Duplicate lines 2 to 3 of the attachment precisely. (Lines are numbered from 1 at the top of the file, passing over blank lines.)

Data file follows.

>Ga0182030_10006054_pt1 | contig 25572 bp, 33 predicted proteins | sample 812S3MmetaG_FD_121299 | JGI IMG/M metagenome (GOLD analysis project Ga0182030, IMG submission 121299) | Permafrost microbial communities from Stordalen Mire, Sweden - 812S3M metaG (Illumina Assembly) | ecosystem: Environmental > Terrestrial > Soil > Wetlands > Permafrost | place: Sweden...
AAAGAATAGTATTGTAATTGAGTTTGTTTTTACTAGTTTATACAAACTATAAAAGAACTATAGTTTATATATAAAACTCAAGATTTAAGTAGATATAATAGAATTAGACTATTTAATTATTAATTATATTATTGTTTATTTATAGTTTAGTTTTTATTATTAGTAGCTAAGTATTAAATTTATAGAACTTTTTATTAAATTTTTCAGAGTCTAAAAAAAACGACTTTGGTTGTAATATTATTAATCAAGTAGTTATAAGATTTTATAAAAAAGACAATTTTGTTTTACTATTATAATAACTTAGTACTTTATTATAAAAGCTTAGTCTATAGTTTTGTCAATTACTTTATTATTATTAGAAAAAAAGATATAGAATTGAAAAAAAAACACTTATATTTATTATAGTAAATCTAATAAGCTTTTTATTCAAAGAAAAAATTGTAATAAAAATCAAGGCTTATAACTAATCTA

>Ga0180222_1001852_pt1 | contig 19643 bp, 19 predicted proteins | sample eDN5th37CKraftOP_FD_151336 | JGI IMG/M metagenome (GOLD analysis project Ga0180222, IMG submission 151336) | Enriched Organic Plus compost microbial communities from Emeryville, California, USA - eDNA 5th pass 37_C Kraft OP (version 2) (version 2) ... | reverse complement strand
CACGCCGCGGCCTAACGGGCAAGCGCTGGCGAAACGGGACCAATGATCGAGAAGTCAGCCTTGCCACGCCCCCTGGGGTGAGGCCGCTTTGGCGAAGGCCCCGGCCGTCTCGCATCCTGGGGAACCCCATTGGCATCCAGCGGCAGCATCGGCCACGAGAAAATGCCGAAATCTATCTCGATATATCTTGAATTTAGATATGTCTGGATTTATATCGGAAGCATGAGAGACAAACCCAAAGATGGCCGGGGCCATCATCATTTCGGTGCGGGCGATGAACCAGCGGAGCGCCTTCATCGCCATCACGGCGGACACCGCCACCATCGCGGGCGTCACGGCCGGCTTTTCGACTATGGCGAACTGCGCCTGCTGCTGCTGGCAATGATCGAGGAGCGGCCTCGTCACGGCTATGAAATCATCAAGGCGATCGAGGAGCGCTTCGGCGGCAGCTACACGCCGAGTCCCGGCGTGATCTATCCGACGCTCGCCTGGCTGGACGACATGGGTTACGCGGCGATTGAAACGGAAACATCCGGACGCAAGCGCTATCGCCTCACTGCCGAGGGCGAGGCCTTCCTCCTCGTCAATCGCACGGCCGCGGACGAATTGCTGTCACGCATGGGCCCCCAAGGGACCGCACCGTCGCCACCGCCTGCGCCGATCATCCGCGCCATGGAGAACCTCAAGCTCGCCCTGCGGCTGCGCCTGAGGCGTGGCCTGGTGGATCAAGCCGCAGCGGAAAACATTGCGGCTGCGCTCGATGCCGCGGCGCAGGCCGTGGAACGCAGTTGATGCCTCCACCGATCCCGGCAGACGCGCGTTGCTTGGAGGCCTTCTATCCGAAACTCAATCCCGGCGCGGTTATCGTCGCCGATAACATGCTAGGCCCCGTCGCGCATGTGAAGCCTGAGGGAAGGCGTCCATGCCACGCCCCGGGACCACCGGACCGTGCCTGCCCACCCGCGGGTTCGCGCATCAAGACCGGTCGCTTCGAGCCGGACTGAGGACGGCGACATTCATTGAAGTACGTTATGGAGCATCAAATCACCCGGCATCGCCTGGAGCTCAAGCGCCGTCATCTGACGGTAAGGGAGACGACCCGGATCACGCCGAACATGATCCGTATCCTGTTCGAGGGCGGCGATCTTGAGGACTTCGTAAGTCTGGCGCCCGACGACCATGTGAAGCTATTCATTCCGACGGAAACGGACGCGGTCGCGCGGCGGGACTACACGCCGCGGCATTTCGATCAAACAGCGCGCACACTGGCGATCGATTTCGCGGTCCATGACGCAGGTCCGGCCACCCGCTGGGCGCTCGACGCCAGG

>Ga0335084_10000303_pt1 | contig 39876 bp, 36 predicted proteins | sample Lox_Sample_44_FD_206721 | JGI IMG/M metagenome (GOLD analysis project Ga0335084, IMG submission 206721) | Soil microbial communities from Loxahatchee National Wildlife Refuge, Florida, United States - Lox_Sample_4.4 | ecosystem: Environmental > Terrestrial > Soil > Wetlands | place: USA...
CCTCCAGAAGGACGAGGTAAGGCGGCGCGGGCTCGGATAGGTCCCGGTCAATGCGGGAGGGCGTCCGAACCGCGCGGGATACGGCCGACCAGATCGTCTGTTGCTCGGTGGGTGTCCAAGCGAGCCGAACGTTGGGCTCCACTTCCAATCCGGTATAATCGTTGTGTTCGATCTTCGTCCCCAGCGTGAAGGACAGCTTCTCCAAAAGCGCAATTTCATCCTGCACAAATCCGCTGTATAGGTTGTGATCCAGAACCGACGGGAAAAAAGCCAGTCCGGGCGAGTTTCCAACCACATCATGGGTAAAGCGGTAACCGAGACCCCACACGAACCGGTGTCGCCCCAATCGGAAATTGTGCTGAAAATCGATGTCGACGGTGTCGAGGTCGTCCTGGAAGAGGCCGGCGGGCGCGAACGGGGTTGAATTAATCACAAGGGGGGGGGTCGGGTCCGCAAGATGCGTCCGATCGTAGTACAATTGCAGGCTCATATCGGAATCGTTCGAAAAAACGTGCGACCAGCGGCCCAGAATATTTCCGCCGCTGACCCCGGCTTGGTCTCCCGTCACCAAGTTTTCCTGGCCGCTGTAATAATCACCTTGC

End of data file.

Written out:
AAAGAATAGTATTGTAATTGAGTTTGTTTTTACTAGTTTATACAAACTATAAAAGAACTATAGTTTATATATAAAACTCAAGATTTAAGTAGATATAATAGAATTAGACTATTTAATTATTAATTATATTATTGTTTATTTATAGTTTAGTTTTTATTATTAGTAGCTAAGTATTAAATTTATAGAACTTTTTATTAAATTTTTCAGAGTCTAAAAAAAACGACTTTGGTTGTAATATTATTAATCAAGTAGTTATAAGATTTTATAAAAAAGACAATTTTGTTTTACTATTATAATAACTTAGTACTTTATTATAAAAGCTTAGTCTATAGTTTTGTCAATTACTTTATTATTATTAGAAAAAAAGATATAGAATTGAAAAAAAAACACTTATATTTATTATAGTAAATCTAATAAGCTTTTTATTCAAAGAAAAAATTGTAATAAAAATCAAGGCTTATAACTAATCTA

>Ga0180222_1001852_pt1 | contig 19643 bp, 19 predicted proteins | sample eDN5th37CKraftOP_FD_151336 | JGI IMG/M metagenome (GOLD analysis project Ga0180222, IMG submission 151336) | Enriched Organic Plus compost microbial communities from Emeryville, California, USA - eDNA 5th pass 37_C Kraft OP (version 2) (version 2) ... | reverse complement strand